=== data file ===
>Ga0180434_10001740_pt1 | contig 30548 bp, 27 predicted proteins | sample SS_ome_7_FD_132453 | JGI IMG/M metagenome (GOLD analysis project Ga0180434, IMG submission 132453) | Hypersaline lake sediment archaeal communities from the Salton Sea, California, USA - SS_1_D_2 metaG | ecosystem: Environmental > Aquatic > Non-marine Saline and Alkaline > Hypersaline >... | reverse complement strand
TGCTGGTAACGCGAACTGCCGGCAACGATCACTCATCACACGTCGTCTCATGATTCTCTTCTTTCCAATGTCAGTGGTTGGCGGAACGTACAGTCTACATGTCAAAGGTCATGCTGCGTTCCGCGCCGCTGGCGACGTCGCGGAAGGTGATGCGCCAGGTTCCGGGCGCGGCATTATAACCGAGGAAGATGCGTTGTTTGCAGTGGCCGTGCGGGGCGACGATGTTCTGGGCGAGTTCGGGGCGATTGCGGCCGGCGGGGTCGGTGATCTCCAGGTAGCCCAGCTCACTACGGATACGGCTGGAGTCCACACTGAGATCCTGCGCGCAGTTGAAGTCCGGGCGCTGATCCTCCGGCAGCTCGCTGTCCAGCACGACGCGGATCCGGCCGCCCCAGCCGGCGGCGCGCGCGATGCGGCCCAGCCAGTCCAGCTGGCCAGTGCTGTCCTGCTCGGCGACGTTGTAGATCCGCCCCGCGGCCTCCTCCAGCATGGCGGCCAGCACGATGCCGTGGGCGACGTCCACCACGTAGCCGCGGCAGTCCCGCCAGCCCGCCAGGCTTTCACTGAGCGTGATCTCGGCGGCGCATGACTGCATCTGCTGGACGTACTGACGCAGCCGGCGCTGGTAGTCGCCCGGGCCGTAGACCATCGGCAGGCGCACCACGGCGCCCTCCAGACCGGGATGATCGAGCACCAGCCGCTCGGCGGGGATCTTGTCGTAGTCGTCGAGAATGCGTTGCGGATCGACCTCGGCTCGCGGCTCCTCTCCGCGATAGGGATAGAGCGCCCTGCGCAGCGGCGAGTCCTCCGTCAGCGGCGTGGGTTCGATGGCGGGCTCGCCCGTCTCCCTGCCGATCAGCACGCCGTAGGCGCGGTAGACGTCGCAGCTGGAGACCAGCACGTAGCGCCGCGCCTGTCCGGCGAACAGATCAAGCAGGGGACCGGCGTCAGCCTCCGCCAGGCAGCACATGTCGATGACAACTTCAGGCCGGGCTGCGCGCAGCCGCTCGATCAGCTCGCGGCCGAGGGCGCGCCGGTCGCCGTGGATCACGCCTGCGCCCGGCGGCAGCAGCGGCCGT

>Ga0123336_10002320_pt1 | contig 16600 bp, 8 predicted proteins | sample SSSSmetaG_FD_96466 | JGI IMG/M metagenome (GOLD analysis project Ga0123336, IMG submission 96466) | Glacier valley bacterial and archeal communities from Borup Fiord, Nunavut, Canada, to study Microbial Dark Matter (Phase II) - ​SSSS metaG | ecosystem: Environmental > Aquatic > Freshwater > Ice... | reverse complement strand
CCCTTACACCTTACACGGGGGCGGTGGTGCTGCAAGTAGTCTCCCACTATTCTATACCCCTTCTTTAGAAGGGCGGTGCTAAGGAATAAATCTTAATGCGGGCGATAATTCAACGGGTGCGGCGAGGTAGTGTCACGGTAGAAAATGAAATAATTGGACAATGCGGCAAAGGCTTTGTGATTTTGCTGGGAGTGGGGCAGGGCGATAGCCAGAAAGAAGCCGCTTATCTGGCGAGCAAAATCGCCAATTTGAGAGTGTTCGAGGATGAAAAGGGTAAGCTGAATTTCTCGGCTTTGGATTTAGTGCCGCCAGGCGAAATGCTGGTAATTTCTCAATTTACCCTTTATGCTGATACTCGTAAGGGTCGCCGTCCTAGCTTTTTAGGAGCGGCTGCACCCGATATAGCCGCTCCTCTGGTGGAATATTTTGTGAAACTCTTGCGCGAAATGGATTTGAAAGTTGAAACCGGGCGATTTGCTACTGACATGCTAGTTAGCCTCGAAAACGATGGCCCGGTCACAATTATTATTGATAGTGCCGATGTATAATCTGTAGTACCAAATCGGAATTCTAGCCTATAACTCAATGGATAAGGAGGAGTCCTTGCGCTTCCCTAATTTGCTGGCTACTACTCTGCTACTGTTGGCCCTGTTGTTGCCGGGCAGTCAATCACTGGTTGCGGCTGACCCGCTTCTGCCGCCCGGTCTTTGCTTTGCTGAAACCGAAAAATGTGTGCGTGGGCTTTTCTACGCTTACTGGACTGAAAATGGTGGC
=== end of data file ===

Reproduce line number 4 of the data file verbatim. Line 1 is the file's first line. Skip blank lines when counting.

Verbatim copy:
CCCTTACACCTTACACGGGGGCGGTGGTGCTGCAAGTAGTCTCCCACTATTCTATACCCCTTCTTTAGAAGGGCGGTGCTAAGGAATAAATCTTAATGCGGGCGATAATTCAACGGGTGCGGCGAGGTAGTGTCACGGTAGAAAATGAAATAATTGGACAATGCGGCAAAGGCTTTGTGATTTTGCTGGGAGTGGGGCAGGGCGATAGCCAGAAAGAAGCCGCTTATCTGGCGAGCAAAATCGCCAATTTGAGAGTGTTCGAGGATGAAAAGGGTAAGCTGAATTTCTCGGCTTTGGATTTAGTGCCGCCAGGCGAAATGCTGGTAATTTCTCAATTTACCCTTTATGCTGATACTCGTAAGGGTCGCCGTCCTAGCTTTTTAGGAGCGGCTGCACCCGATATAGCCGCTCCTCTGGTGGAATATTTTGTGAAACTCTTGCGCGAAATGGATTTGAAAGTTGAAACCGGGCGATTTGCTACTGACATGCTAGTTAGCCTCGAAAACGATGGCCCGGTCACAATTATTATTGATAGTGCCGATGTATAATCTGTAGTACCAAATCGGAATTCTAGCCTATAACTCAATGGATAAGGAGGAGTCCTTGCGCTTCCCTAATTTGCTGGCTACTACTCTGCTACTGTTGGCCCTGTTGTTGCCGGGCAGTCAATCACTGGTTGCGGCTGACCCGCTTCTGCCGCCCGGTCTTTGCTTTGCTGAAACCGAAAAATGTGTGCGTGGGCTTTTCTACGCTTACTGGACTGAAAATGGTGGC